Kashmir uproar over Afzal Guru clemency plea
- 29 September 2011
- From the section South Asia
Assembly members in Indian-administered Kashmir are angry that moves to debate clemency for a local man on death row in India have been prevented.
A resolution had been tabled on the case of Afzal Guru, who was convicted over the 2001 India parliament attack.
Sheikh Rashid, the independent who brought the resolution, said the state's leadership had done "great damage" to the Kashmir cause.
Guru, who says he is innocent, faces death by hanging.
"At least they could have passed the resolution and the final decision was lying on the central government," Sheikh Rashid told the BBC.
He believes the state's political leaders should have supported his resolution, which he hoped would publicise Guru's case.
Instead, the debate, scheduled for Wednesday, did not take place for lack of time.
Sheikh Rashid spoke to the BBC from hospital where he was being treated for minor injuries after police removed him from protests in front of the assembly.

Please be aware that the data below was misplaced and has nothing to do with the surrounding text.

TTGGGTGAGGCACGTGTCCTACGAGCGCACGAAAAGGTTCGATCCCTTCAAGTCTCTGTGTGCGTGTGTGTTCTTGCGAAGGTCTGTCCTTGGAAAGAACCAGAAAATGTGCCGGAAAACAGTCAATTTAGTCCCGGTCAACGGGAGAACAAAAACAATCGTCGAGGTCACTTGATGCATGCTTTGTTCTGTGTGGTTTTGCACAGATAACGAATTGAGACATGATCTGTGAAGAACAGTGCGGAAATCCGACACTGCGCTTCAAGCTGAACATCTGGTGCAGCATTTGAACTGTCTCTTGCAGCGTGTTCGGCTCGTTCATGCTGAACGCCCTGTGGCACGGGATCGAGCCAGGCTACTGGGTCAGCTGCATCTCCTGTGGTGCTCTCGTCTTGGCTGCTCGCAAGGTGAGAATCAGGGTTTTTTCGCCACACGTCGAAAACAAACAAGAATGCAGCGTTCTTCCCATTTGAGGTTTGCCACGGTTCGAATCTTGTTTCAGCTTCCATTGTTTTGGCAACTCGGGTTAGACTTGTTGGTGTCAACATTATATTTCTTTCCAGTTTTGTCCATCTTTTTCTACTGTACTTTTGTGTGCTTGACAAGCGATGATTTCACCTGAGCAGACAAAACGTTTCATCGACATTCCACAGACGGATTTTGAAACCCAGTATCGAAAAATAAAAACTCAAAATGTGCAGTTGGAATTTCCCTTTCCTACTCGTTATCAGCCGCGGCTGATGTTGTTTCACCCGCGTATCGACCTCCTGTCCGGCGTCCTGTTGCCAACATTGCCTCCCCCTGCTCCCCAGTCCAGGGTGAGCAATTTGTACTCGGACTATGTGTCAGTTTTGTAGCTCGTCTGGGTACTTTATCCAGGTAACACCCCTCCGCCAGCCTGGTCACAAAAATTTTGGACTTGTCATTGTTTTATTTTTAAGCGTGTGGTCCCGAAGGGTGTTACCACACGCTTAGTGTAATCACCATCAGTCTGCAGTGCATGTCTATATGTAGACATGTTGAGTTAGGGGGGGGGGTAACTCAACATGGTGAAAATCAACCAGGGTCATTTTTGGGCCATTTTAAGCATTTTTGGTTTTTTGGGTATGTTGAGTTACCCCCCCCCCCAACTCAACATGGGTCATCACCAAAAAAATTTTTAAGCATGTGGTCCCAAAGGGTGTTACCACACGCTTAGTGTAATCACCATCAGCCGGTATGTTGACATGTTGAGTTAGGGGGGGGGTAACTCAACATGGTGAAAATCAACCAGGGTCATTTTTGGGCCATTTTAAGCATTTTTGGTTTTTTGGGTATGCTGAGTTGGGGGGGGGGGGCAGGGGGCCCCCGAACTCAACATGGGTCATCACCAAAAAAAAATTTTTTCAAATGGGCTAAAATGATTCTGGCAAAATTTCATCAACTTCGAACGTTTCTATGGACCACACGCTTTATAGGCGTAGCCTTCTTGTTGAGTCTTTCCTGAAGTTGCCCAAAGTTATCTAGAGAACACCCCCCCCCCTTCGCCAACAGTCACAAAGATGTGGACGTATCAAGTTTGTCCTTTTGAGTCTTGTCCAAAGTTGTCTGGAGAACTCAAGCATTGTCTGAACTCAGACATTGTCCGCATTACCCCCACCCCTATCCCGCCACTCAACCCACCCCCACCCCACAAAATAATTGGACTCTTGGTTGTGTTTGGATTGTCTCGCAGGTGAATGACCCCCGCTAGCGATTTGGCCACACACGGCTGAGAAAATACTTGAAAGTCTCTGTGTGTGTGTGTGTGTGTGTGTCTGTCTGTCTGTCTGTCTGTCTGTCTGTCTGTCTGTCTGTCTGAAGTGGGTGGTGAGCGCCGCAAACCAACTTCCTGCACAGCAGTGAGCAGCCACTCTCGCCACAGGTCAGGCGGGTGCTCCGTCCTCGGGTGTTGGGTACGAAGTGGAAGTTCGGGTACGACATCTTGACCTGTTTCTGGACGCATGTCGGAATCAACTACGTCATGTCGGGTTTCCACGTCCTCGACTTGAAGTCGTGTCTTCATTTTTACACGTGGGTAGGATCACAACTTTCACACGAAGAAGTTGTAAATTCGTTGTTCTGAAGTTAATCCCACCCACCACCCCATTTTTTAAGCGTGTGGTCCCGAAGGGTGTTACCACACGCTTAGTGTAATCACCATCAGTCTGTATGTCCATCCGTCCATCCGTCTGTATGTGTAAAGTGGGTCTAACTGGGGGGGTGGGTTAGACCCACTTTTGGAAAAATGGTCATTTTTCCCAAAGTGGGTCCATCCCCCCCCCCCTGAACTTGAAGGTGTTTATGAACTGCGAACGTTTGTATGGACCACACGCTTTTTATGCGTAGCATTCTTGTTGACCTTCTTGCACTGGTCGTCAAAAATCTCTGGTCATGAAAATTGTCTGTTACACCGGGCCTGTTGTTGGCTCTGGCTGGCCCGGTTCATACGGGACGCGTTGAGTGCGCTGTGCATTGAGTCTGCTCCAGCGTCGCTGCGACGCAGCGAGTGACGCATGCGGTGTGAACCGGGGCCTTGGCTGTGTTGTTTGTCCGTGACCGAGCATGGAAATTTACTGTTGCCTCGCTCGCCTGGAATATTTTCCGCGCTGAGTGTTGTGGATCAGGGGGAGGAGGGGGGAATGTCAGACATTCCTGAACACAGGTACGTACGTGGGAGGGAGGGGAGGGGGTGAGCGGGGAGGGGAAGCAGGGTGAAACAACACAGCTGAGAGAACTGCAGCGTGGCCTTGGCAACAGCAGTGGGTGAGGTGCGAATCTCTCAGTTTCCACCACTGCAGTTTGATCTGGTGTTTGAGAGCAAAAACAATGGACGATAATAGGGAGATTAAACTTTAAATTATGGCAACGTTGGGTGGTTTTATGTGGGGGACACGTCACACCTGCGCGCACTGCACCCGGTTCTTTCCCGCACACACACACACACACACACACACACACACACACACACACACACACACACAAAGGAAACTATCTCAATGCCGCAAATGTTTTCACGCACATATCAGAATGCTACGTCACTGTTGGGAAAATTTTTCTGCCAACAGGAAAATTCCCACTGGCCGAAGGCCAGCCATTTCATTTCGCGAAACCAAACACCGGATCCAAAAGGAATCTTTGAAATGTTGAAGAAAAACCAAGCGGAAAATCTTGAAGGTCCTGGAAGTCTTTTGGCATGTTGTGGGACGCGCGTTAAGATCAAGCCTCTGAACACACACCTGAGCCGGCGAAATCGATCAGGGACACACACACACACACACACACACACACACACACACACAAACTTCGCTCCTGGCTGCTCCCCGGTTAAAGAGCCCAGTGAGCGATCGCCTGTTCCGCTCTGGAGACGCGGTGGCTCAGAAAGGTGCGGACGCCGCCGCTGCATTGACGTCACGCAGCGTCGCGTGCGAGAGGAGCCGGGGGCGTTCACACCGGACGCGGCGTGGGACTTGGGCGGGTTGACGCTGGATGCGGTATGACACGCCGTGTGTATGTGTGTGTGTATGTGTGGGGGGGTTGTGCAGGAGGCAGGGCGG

"All the parties in the state were tied up in a nexus as they act on the orders of Delhi," he said.
Legislators from the Bharatiya Janata Party stalled proceedings, demanding the debate be dropped.
Sheikh Rashid said executing Guru could have "serious consequences". Hardline separatist leader Syed Ali Geelani has also warned of major unrest if Guru is executed.
Opposition People's Democratic Party (PDP) leader Mehbooba Mufti blamed the state's governing National Conference and Congress parties for sabotaging the debate.
She told the BBC that Chief Minister Omar Abdullah "could do nothing to stop the uproar and start the debate on the resolution, except keep smiling".
The December 2001 attack was one of the most controversial incidents in recent Indian history.
India blamed the attack on the Jaish-e-Mohammed militant group, which it said was backed by Pakistan.
Pakistan denied involvement in the attack but relations between the two countries nosedived as their armies massed about a million troops along the border.
Mohammed Afzal was one of two men sentenced to death. But the punishment for Shaukat Hussain was later reduced to 10 years in jail on appeal.
Two other accused in the case, SAR Geelani and Afsan Guru, were acquitted for lack of evidence.
Afzal Guru's appeal was refused by the Supreme Court and his appeal now rests with the president.
Families of policemen killed in the attack have demanded Afzal Guru's immediate hanging.